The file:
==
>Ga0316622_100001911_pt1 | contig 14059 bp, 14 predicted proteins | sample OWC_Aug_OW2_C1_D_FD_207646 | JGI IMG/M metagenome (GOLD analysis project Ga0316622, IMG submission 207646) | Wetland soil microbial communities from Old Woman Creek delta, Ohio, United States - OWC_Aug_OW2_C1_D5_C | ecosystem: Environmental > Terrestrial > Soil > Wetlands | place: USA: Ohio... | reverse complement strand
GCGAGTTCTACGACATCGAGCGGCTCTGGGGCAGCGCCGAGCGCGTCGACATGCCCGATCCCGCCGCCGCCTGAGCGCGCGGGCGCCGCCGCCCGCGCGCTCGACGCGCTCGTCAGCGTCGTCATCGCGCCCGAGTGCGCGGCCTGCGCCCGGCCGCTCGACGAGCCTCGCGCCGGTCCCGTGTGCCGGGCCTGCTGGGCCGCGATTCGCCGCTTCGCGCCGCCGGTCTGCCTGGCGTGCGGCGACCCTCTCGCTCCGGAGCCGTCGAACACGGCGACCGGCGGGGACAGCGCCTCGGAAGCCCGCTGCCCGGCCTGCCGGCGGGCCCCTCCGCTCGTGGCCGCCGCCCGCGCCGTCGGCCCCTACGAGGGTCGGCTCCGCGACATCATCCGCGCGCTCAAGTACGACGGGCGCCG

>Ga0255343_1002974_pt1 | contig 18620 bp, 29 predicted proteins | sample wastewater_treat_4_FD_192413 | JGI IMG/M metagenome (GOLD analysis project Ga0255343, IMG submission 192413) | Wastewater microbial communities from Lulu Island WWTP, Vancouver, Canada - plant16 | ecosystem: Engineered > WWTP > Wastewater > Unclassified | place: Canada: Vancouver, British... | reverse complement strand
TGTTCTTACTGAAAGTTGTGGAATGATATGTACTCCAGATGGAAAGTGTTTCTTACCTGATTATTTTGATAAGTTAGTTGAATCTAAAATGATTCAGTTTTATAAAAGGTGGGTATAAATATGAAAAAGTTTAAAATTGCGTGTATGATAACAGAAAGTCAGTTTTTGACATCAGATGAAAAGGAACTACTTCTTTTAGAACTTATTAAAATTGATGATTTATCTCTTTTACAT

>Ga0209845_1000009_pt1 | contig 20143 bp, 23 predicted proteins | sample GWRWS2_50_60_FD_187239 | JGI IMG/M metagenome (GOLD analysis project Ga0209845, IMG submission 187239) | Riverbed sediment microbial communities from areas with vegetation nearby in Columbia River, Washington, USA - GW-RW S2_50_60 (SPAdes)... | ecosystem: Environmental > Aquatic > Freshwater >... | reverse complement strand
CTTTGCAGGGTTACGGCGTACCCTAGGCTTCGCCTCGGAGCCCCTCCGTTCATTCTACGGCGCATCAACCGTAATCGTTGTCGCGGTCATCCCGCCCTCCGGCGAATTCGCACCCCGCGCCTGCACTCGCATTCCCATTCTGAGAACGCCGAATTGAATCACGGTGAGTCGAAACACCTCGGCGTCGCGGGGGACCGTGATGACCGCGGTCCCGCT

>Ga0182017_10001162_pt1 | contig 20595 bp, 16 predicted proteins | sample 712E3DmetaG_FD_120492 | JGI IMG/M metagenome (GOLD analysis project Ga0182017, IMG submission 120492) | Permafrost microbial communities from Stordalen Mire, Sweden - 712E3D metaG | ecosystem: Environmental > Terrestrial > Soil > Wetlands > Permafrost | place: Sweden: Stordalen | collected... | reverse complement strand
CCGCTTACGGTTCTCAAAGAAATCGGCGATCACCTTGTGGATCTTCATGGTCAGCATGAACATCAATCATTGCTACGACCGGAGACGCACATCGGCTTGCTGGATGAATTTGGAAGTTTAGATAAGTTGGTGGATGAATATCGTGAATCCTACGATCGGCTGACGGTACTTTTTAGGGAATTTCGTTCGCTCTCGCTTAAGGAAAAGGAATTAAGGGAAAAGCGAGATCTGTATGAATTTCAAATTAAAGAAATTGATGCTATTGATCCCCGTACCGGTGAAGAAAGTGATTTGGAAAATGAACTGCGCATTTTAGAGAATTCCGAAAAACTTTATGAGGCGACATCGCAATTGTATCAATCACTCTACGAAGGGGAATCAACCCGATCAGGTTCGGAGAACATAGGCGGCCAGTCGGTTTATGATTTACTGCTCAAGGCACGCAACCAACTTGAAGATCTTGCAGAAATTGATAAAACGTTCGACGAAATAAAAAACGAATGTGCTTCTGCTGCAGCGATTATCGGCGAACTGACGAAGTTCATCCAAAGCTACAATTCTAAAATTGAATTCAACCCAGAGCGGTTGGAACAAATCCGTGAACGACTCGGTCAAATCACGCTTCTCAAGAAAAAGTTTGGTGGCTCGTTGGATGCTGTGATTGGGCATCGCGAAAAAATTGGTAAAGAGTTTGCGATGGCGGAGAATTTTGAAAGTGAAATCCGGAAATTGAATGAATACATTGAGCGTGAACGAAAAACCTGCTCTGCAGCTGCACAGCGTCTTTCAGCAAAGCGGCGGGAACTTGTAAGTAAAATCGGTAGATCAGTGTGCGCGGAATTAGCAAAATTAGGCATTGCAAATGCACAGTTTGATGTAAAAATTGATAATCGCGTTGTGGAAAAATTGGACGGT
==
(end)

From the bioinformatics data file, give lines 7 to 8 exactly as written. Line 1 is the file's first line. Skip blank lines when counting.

>Ga0182017_10001162_pt1 | contig 20595 bp, 16 predicted proteins | sample 712E3DmetaG_FD_120492 | JGI IMG/M metagenome (GOLD analysis project Ga0182017, IMG submission 120492) | Permafrost microbial communities from Stordalen Mire, Sweden - 712E3D metaG | ecosystem: Environmental > Terrestrial > Soil > Wetlands > Permafrost | place: Sweden: Stordalen | collected... | reverse complement strand
CCGCTTACGGTTCTCAAAGAAATCGGCGATCACCTTGTGGATCTTCATGGTCAGCATGAACATCAATCATTGCTACGACCGGAGACGCACATCGGCTTGCTGGATGAATTTGGAAGTTTAGATAAGTTGGTGGATGAATATCGTGAATCCTACGATCGGCTGACGGTACTTTTTAGGGAATTTCGTTCGCTCTCGCTTAAGGAAAAGGAATTAAGGGAAAAGCGAGATCTGTATGAATTTCAAATTAAAGAAATTGATGCTATTGATCCCCGTACCGGTGAAGAAAGTGATTTGGAAAATGAACTGCGCATTTTAGAGAATTCCGAAAAACTTTATGAGGCGACATCGCAATTGTATCAATCACTCTACGAAGGGGAATCAACCCGATCAGGTTCGGAGAACATAGGCGGCCAGTCGGTTTATGATTTACTGCTCAAGGCACGCAACCAACTTGAAGATCTTGCAGAAATTGATAAAACGTTCGACGAAATAAAAAACGAATGTGCTTCTGCTGCAGCGATTATCGGCGAACTGACGAAGTTCATCCAAAGCTACAATTCTAAAATTGAATTCAACCCAGAGCGGTTGGAACAAATCCGTGAACGACTCGGTCAAATCACGCTTCTCAAGAAAAAGTTTGGTGGCTCGTTGGATGCTGTGATTGGGCATCGCGAAAAAATTGGTAAAGAGTTTGCGATGGCGGAGAATTTTGAAAGTGAAATCCGGAAATTGAATGAATACATTGAGCGTGAACGAAAAACCTGCTCTGCAGCTGCACAGCGTCTTTCAGCAAAGCGGCGGGAACTTGTAAGTAAAATCGGTAGATCAGTGTGCGCGGAATTAGCAAAATTAGGCATTGCAAATGCACAGTTTGATGTAAAAATTGATAATCGCGTTGTGGAAAAATTGGACGGT